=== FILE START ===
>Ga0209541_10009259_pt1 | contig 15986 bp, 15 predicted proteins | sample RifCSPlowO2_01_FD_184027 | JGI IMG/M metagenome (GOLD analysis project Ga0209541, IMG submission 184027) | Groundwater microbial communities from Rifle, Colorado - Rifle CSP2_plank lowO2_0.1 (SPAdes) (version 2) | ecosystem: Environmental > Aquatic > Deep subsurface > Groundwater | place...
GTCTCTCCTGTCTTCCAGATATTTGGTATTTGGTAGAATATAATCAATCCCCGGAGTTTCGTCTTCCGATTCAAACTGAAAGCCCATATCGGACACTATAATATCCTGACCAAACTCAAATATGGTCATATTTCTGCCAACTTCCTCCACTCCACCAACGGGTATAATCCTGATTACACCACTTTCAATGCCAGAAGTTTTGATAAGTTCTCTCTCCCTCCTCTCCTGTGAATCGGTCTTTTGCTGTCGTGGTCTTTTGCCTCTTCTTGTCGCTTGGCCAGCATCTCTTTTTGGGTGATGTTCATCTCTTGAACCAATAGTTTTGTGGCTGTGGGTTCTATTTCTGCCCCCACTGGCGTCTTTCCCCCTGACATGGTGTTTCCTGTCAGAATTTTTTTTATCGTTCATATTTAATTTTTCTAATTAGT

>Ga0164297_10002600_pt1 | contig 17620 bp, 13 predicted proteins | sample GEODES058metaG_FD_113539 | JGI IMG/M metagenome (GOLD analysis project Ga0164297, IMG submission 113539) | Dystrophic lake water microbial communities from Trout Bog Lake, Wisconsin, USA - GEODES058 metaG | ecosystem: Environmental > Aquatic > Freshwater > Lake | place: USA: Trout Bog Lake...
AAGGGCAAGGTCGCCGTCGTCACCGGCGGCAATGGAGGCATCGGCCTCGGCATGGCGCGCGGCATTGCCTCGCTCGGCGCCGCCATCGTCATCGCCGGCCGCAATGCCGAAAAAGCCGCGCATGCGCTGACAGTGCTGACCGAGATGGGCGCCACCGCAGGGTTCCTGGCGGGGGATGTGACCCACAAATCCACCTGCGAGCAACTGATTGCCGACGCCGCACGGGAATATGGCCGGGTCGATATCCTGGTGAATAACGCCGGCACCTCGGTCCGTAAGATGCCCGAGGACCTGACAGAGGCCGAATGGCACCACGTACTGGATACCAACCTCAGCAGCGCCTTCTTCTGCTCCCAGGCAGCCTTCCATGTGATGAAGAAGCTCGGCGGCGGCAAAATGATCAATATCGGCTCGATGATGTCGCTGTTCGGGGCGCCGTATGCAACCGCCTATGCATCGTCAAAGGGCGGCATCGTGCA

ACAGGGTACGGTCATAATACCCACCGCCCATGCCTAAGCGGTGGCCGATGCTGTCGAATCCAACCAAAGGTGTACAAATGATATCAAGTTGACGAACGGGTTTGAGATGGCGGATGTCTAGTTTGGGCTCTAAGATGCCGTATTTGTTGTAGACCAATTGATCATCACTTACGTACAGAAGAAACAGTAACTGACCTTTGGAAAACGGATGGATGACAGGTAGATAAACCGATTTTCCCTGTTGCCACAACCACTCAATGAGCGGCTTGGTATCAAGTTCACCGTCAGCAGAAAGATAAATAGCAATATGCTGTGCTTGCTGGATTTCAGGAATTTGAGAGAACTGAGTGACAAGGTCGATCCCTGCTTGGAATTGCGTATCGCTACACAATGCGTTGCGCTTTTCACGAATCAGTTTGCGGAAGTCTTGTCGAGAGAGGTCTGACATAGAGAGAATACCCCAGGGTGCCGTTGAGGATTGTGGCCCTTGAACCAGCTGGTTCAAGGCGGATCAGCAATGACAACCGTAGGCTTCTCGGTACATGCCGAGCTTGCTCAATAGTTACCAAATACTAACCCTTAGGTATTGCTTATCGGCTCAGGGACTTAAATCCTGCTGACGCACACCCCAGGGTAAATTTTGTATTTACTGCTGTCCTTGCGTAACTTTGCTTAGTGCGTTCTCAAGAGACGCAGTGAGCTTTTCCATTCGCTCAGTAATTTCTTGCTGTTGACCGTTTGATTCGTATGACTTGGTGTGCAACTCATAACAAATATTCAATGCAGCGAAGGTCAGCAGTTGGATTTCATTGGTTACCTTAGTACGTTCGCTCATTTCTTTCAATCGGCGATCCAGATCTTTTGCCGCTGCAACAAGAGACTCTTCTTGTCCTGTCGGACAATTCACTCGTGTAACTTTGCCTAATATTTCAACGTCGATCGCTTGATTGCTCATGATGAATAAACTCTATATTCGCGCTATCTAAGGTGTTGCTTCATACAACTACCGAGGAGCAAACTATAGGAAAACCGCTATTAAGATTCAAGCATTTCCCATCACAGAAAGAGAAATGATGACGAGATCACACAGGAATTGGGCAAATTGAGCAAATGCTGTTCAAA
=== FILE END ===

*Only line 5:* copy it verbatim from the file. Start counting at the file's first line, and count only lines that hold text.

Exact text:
ACAGGGTACGGTCATAATACCCACCGCCCATGCCTAAGCGGTGGCCGATGCTGTCGAATCCAACCAAAGGTGTACAAATGATATCAAGTTGACGAACGGGTTTGAGATGGCGGATGTCTAGTTTGGGCTCTAAGATGCCGTATTTGTTGTAGACCAATTGATCATCACTTACGTACAGAAGAAACAGTAACTGACCTTTGGAAAACGGATGGATGACAGGTAGATAAACCGATTTTCCCTGTTGCCACAACCACTCAATGAGCGGCTTGGTATCAAGTTCACCGTCAGCAGAAAGATAAATAGCAATATGCTGTGCTTGCTGGATTTCAGGAATTTGAGAGAACTGAGTGACAAGGTCGATCCCTGCTTGGAATTGCGTATCGCTACACAATGCGTTGCGCTTTTCACGAATCAGTTTGCGGAAGTCTTGTCGAGAGAGGTCTGACATAGAGAGAATACCCCAGGGTGCCGTTGAGGATTGTGGCCCTTGAACCAGCTGGTTCAAGGCGGATCAGCAATGACAACCGTAGGCTTCTCGGTACATGCCGAGCTTGCTCAATAGTTACCAAATACTAACCCTTAGGTATTGCTTATCGGCTCAGGGACTTAAATCCTGCTGACGCACACCCCAGGGTAAATTTTGTATTTACTGCTGTCCTTGCGTAACTTTGCTTAGTGCGTTCTCAAGAGACGCAGTGAGCTTTTCCATTCGCTCAGTAATTTCTTGCTGTTGACCGTTTGATTCGTATGACTTGGTGTGCAACTCATAACAAATATTCAATGCAGCGAAGGTCAGCAGTTGGATTTCATTGGTTACCTTAGTACGTTCGCTCATTTCTTTCAATCGGCGATCCAGATCTTTTGCCGCTGCAACAAGAGACTCTTCTTGTCCTGTCGGACAATTCACTCGTGTAACTTTGCCTAATATTTCAACGTCGATCGCTTGATTGCTCATGATGAATAAACTCTATATTCGCGCTATCTAAGGTGTTGCTTCATACAACTACCGAGGAGCAAACTATAGGAAAACCGCTATTAAGATTCAAGCATTTCCCATCACAGAAAGAGAAATGATGACGAGATCACACAGGAATTGGGCAAATTGAGCAAATGCTGTTCAAA